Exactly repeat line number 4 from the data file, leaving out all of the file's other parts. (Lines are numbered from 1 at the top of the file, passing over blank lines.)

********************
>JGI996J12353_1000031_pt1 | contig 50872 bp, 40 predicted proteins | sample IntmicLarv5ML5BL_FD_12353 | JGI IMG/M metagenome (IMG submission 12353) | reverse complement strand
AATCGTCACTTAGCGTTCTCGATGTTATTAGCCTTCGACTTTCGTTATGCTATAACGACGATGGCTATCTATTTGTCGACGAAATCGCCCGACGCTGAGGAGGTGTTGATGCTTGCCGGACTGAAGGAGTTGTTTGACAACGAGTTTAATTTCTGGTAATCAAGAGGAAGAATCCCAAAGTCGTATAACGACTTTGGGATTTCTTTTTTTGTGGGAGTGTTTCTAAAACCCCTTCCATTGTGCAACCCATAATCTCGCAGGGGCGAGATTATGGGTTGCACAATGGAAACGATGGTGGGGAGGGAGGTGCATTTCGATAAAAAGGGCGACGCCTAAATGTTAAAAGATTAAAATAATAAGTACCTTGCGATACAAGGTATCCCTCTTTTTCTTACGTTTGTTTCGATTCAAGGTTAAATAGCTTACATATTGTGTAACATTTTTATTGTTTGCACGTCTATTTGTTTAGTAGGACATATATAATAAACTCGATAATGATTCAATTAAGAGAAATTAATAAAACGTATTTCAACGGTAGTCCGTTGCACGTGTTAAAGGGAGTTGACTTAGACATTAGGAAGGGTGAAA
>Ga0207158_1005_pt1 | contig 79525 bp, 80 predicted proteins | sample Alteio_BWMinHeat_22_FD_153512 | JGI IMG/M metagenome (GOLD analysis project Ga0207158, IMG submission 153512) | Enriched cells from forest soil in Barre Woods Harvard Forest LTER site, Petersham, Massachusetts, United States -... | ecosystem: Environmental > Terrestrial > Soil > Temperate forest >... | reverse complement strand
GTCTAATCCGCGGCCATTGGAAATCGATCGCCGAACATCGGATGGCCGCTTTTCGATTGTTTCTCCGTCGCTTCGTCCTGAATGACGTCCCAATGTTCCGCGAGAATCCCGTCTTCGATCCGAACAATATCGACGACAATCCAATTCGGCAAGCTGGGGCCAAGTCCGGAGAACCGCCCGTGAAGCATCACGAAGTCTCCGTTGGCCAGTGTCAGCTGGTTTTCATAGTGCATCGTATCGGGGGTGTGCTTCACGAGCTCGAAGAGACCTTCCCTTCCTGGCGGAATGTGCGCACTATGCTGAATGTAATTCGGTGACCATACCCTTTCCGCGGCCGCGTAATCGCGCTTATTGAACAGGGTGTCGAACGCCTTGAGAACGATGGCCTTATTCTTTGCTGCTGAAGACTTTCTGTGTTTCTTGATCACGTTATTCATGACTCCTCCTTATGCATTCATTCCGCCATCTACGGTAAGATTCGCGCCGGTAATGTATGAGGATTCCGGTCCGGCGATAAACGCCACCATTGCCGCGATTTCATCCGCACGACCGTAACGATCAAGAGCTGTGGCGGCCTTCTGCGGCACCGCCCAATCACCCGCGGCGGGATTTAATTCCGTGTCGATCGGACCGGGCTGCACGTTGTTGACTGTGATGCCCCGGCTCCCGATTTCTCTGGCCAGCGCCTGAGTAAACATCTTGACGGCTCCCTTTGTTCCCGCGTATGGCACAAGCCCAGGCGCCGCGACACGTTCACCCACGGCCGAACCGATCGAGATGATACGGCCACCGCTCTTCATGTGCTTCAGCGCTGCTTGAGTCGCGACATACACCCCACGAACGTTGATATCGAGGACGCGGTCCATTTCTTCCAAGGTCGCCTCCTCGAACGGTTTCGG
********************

GTCTAATCCGCGGCCATTGGAAATCGATCGCCGAACATCGGATGGCCGCTTTTCGATTGTTTCTCCGTCGCTTCGTCCTGAATGACGTCCCAATGTTCCGCGAGAATCCCGTCTTCGATCCGAACAATATCGACGACAATCCAATTCGGCAAGCTGGGGCCAAGTCCGGAGAACCGCCCGTGAAGCATCACGAAGTCTCCGTTGGCCAGTGTCAGCTGGTTTTCATAGTGCATCGTATCGGGGGTGTGCTTCACGAGCTCGAAGAGACCTTCCCTTCCTGGCGGAATGTGCGCACTATGCTGAATGTAATTCGGTGACCATACCCTTTCCGCGGCCGCGTAATCGCGCTTATTGAACAGGGTGTCGAACGCCTTGAGAACGATGGCCTTATTCTTTGCTGCTGAAGACTTTCTGTGTTTCTTGATCACGTTATTCATGACTCCTCCTTATGCATTCATTCCGCCATCTACGGTAAGATTCGCGCCGGTAATGTATGAGGATTCCGGTCCGGCGATAAACGCCACCATTGCCGCGATTTCATCCGCACGACCGTAACGATCAAGAGCTGTGGCGGCCTTCTGCGGCACCGCCCAATCACCCGCGGCGGGATTTAATTCCGTGTCGATCGGACCGGGCTGCACGTTGTTGACTGTGATGCCCCGGCTCCCGATTTCTCTGGCCAGCGCCTGAGTAAACATCTTGACGGCTCCCTTTGTTCCCGCGTATGGCACAAGCCCAGGCGCCGCGACACGTTCACCCACGGCCGAACCGATCGAGATGATACGGCCACCGCTCTTCATGTGCTTCAGCGCTGCTTGAGTCGCGACATACACCCCACGAACGTTGATATCGAGGACGCGGTCCATTTCTTCCAAGGTCGCCTCCTCGAACGGTTTCGG